Brown County reports four more deaths in COVID-19 patients
Brown County says four more COVID-19 patients have died.
The deaths reported Wednesday bring the county-wide total to 30.
Brown County Public Health identified the patients as follows:
Male, 72, 541162 ZIP Code
Female, 55, 54303 ZIP Code
Male, 60, 54303 ZIP Code
Female, 70, 54208 ZIP Code
No new patient deaths were reported Tuesday. Five deaths were reported over the weekend.
On Wednesday, the county reported 2,118 confirmed cases of COVID-19. That's 15 new cases from Tuesday. The new case total also increased by 15 from Monday to Tuesday.
Oneida Nation reported 30 confirmed cases of COVID-19. That's two new cases.
Public Health Strategist Claire Paprocki says 27 patients are hospitalized with COVID-19 in Brown County. That's the same number as reported Tuesday.
Paprocki says 374 are out of isolation--no longer showing symptoms and no longer under quarantine. That's one additional patient from Tuesday.
Paprocki says the two community test sites in the Green Bay area have tested 10,779 people in the last two weeks.
Testing for all people who live in work in Brown County is available through Friday, May 22. No symptoms are necessary during the community testing.
The community sites are located at the Resch Center, 820 Armed Forces Dr, and Casa Alba Melanie, 314 S. Madison St.
to sign up for a test.
After surveillance testing wraps up at the community sites Friday, people with symptoms will still be able to get a test. Symptoms of COVID-19 are fever, sore throat, cough, muscle aches, new loss of taste and smell.
Prevea Health President and CEO Dr. Ashok Rai discussed the future of testing during a segment on Action 2 News This Morning.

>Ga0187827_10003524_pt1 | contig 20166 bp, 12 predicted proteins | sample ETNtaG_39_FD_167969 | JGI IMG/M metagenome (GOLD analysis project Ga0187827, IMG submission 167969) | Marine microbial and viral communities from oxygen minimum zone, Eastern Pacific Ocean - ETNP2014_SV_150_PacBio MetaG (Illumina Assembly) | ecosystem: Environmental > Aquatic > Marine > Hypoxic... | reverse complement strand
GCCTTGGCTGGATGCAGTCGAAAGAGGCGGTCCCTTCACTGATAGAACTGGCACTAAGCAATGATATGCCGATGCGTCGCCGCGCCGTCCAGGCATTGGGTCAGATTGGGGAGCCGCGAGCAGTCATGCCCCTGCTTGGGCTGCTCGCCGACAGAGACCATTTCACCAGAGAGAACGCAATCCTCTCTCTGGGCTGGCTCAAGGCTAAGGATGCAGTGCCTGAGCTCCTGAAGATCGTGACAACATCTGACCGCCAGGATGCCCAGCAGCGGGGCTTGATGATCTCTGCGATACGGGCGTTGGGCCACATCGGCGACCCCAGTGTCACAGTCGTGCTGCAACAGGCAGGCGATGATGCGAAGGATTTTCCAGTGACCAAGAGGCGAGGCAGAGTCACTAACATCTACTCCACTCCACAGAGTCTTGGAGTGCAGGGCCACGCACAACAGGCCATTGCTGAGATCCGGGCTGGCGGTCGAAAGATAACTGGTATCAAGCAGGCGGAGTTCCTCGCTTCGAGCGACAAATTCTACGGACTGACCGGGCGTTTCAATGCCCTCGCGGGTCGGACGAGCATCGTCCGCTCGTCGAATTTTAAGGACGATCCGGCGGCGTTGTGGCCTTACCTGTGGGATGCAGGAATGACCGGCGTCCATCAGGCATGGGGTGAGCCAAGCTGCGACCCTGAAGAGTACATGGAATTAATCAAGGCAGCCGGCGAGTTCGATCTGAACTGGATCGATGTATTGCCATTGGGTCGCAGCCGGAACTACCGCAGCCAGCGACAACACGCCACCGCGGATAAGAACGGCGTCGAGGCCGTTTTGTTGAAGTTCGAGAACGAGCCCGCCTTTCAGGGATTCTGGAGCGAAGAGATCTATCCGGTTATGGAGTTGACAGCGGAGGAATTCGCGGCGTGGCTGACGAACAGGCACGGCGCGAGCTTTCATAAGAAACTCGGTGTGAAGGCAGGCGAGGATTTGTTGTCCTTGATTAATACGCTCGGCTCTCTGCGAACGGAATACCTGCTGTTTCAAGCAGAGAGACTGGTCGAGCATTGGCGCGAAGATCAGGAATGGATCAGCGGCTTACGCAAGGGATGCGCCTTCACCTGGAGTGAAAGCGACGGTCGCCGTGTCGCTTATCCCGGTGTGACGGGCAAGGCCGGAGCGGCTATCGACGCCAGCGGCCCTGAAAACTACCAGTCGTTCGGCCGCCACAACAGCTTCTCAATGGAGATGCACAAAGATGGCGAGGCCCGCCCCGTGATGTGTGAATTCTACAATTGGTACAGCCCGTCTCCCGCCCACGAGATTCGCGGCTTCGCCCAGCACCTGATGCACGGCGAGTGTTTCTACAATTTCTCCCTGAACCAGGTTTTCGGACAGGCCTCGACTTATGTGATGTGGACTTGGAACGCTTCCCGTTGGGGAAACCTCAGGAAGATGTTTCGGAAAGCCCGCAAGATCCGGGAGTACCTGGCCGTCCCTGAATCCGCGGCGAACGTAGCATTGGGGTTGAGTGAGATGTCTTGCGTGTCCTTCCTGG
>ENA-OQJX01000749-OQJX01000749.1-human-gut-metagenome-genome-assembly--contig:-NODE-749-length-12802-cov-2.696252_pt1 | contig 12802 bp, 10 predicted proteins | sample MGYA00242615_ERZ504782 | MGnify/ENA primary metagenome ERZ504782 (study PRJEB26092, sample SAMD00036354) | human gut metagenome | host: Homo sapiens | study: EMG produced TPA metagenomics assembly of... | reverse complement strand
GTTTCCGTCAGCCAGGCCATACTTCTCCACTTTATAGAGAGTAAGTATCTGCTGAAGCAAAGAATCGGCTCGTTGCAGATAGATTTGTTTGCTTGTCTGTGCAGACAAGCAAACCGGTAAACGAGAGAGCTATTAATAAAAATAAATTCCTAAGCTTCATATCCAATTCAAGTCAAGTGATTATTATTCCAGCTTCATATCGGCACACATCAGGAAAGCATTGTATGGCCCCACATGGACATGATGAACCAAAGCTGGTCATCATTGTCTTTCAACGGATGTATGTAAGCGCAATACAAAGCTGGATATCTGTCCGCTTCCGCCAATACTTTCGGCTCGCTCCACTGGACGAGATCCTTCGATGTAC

"It's important to know that testing doesn't end on Friday. These two testing sites will wrap up the current operation with the National Guard. That's the plan. Public Health could change their opinion between now and Friday. But right now, the plan as stated is for the National Guard to leave because surveillance testing will have been completed. Surveillance testing is what started last week when they started testing people without symptoms. That needed to happen to look at a snapshot of Brown County after the breakout was completed to see what was going on in Brown County. Do we still have significant issues? Or do we need to keep testing? It's important to know that we will probably have peaks and valleys of this mass testing going forward as well. There may be another breakout. There actually likely, logically will be another breakout. Where there will either be focused testing or even broader testing throughout the county. But this current project will be wrapping up. Going forward, if you have symptoms, you should still be tested. And you will be able to be tested. There will be resources throughout the county to make sure you can get a tested, through health symptoms and other public entities, to make sure you can get tested if you have symptoms," says Dr. Rai.
Dr. Rai says results are still coming in, but it appears asymptomatic positives are low.
"Right now we're still calculating all the numbers but it looks like, at least early on, that the people who don't have symptoms have a very low positive rate," says Dr. Rai. "Less than two percent of them are positive. That's a good sign in a sense of looking at the community. But remember, it's a very small number of people compared to all of Brown County. And it's very early to tell. As we start to get more results on Friday and throughout next week because of the delay in testing results, we'll probably have a better picture of what's going on with people without symptoms. But so far, it looks like it's a pretty small number."
for more on Dr. Rai's appearance on Action 2 News This Morning.